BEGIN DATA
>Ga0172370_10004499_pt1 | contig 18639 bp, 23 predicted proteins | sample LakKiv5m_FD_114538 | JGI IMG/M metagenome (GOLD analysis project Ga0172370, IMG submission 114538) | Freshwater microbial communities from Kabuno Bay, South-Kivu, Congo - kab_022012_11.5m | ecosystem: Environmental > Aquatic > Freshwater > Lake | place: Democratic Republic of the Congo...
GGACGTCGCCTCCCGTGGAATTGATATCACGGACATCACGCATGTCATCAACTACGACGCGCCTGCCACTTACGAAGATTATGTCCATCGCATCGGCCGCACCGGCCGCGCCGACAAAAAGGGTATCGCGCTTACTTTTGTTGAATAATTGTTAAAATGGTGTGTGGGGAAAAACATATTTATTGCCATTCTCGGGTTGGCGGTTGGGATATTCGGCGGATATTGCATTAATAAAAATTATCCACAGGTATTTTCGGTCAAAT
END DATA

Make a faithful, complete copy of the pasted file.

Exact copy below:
>Ga0172370_10004499_pt1 | contig 18639 bp, 23 predicted proteins | sample LakKiv5m_FD_114538 | JGI IMG/M metagenome (GOLD analysis project Ga0172370, IMG submission 114538) | Freshwater microbial communities from Kabuno Bay, South-Kivu, Congo - kab_022012_11.5m | ecosystem: Environmental > Aquatic > Freshwater > Lake | place: Democratic Republic of the Congo...
GGACGTCGCCTCCCGTGGAATTGATATCACGGACATCACGCATGTCATCAACTACGACGCGCCTGCCACTTACGAAGATTATGTCCATCGCATCGGCCGCACCGGCCGCGCCGACAAAAAGGGTATCGCGCTTACTTTTGTTGAATAATTGTTAAAATGGTGTGTGGGGAAAAACATATTTATTGCCATTCTCGGGTTGGCGGTTGGGATATTCGGCGGATATTGCATTAATAAAAATTATCCACAGGTATTTTCGGTCAAAT